Sauna has many beneficial effects on our body. Through sweating it releases abundance of toxins and activates blood circulation. Sauna is always accompanied by temperature contrasts. Depending on the relative humidity inside the enclosure, the sauna may be moist or dry. The wet sauna, where the temperature does not exceed 70 ° C and the relative humidity is very high, is known as Turkish bath. The dry sauna, with temperatures between 80 ° and 90 ° C and a minimum humidity, never exceeding 20%, is known as "Finnish sauna" or simply "sauna". When one speaks of "sauna" it is usually referred to the dry sauna.
Wet sauna or Turkish bath
The Turkish bath or hamam is a hot steam bath that oscillates over 55 ° C with a relative humidity of around 100%. They are usually airtight rooms where these conditions are maintained. Originally a system of heat rooms at different temperatures. There are three rooms that are staggered in their temperature; the first is at 25 ° C, the second at 40 ° C and the third at almost 60 ° C. Combining dry heat and wet heat with cold and massages providing benefits very similar to those of the Finnish sauna, albeit with less demands and impact. The physical demands are important. It is contraindicated to people with hypertension or with circulatory or cardiac disorders. Always have a medical consultation before you start using them.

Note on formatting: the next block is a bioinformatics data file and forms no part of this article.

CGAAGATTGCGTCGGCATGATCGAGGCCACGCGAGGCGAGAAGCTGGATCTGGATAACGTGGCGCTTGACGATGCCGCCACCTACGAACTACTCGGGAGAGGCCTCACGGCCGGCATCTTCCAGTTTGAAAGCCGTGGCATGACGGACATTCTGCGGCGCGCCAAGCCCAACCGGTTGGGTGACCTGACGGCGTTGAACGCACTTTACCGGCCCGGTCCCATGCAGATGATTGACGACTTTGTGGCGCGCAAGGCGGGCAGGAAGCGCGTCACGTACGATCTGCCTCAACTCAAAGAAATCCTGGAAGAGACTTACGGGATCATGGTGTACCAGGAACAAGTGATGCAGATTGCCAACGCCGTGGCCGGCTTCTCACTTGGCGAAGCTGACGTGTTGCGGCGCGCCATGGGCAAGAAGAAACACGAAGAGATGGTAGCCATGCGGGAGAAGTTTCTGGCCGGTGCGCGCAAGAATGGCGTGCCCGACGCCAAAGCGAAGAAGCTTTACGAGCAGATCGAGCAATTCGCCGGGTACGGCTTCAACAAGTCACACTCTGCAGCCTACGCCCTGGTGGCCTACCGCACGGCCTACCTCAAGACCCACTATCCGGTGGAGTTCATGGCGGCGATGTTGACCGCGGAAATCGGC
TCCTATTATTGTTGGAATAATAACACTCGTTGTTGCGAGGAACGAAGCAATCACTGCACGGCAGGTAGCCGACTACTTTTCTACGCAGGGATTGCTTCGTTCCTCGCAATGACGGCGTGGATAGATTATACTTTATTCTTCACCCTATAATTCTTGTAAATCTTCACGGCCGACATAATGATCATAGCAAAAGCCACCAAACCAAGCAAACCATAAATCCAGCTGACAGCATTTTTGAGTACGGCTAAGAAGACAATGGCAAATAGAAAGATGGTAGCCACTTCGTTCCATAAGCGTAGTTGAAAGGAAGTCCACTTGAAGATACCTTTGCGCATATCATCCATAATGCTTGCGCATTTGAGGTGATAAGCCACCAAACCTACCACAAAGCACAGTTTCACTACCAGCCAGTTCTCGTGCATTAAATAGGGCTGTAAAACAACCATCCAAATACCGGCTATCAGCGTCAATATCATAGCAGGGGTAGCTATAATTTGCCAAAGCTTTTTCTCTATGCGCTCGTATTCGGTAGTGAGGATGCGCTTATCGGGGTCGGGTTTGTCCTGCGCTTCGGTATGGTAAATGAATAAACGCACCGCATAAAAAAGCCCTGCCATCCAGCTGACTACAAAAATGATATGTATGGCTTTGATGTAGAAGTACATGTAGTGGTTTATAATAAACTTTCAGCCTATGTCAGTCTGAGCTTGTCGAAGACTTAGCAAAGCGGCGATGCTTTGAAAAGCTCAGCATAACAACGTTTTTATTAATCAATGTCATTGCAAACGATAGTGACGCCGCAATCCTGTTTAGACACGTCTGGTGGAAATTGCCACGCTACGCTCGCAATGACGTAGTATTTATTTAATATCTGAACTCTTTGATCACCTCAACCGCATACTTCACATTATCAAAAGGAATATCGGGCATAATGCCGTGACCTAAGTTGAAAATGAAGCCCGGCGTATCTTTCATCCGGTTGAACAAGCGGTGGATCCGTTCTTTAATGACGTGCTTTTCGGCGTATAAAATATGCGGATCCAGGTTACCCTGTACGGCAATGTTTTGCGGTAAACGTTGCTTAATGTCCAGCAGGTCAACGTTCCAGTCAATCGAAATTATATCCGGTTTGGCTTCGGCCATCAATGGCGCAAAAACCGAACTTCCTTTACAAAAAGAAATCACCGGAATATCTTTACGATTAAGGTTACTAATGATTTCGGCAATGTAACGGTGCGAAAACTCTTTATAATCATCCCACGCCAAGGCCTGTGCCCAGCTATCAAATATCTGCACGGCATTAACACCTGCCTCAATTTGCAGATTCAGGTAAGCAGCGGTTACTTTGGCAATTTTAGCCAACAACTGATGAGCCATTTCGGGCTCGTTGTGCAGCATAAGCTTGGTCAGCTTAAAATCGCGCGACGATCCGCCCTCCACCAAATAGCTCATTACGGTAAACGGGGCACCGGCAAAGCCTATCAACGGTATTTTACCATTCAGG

Dry or Finnish Sauna
The dry sauna is of Finnish origin (2 million saunas for 5.2 million inhabitants). It is a very common practice in Scandinavia, where the temperature in the interior reaches 70-100 ° C and nakedness is natural and almost mandatory. Inside, the dry saunas are lined with wood and the cabins are heated by firewood or electric power.